Conclusion

This report is the first, to the best of our knowledge, to document the occurrence of POTS after the surgical correction of an aortic coarctation. We also suggest that POTS and UARS can coexist in a patient. Based on the available literature, pathophysiological explanations may be attempted to characterize the nature of these associations, but whether causal relationships exist has still to be evaluated in future studies.

Consent

Written informed consent was obtained from the patient for publication of this case report. A copy of the written consent is available for review by the Editor-in-Chief of this journal.

Declarations

Authors’ Affiliations

(1)
Internal Medicine, Department of Internal Medicine, University Hospital of Geneva
(2)
Neurology, Department of Clinical Neurosciences, University Hospital of Geneva
(3)
Pneumology, Department of Internal Medicine, University Hospital of Geneva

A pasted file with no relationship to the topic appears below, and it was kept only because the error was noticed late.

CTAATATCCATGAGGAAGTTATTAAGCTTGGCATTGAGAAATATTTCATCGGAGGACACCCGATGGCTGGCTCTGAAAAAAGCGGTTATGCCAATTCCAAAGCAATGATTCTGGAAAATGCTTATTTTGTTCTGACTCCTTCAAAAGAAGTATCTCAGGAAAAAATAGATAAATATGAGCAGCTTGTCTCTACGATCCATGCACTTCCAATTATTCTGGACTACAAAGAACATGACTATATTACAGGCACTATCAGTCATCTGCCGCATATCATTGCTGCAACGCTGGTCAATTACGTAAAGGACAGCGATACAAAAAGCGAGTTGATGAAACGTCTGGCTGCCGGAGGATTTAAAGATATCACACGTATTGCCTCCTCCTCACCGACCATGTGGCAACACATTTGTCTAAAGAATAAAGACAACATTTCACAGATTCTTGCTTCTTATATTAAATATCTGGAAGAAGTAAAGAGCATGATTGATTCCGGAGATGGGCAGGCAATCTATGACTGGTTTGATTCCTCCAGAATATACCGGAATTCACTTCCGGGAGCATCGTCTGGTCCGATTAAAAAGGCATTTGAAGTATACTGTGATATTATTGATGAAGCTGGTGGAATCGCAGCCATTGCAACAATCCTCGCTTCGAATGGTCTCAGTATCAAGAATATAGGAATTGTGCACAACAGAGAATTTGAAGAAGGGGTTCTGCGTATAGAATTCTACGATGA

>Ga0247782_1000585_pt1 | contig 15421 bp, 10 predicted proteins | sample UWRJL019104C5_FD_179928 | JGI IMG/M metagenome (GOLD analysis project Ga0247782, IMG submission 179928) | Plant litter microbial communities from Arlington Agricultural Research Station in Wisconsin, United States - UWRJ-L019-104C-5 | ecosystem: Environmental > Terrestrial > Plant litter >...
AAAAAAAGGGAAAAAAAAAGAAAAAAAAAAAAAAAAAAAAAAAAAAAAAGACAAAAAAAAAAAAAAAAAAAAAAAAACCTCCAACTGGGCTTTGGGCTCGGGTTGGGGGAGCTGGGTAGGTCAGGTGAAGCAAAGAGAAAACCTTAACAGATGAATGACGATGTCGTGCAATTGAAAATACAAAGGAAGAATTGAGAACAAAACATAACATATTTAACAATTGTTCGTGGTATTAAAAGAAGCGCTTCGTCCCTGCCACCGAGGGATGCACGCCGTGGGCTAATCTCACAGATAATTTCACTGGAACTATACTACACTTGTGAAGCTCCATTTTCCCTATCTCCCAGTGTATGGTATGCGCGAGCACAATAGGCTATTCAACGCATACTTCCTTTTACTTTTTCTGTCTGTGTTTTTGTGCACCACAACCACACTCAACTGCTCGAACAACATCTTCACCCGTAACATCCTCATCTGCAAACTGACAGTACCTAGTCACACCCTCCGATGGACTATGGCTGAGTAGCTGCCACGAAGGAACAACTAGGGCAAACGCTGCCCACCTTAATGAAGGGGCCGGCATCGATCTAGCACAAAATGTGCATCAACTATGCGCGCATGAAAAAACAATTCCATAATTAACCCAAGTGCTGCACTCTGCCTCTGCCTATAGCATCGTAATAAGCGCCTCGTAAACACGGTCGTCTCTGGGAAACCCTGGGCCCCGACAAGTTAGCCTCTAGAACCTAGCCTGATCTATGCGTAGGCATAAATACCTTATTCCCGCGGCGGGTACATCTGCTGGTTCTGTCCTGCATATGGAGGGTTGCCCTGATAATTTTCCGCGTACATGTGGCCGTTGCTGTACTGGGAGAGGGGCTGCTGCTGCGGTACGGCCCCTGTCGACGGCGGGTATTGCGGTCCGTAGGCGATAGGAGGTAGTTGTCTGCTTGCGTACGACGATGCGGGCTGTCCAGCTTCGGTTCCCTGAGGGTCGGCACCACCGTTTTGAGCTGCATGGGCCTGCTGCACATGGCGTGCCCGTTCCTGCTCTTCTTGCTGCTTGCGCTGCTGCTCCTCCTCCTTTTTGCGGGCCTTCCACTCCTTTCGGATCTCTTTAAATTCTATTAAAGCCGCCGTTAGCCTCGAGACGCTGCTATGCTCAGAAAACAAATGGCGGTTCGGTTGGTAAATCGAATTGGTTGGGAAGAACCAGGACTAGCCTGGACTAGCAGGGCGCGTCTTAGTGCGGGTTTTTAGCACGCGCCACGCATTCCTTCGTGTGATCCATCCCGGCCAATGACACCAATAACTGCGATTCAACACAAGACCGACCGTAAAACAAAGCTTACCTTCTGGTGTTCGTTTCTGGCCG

(4)
Cardiovascular Surgery, Department of Surgery, University Hospital of Geneva
(5)
Neuropsychiatry, Department of Mental Health and Psychiatry, University Hospital of Geneva
(6)
Cardiology, Department of Internal Medicine, University Hospital of Geneva

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© Fernex et al.; licensee BioMed Central Ltd. 2012

This article is published under license to BioMed Central Ltd. This is an Open Access article distributed under the terms of the Creative Commons Attribution License (http://creativecommons.org/licenses/by/2.0), which permits unrestricted use, distribution, and reproduction in any medium, provided the original work is properly cited.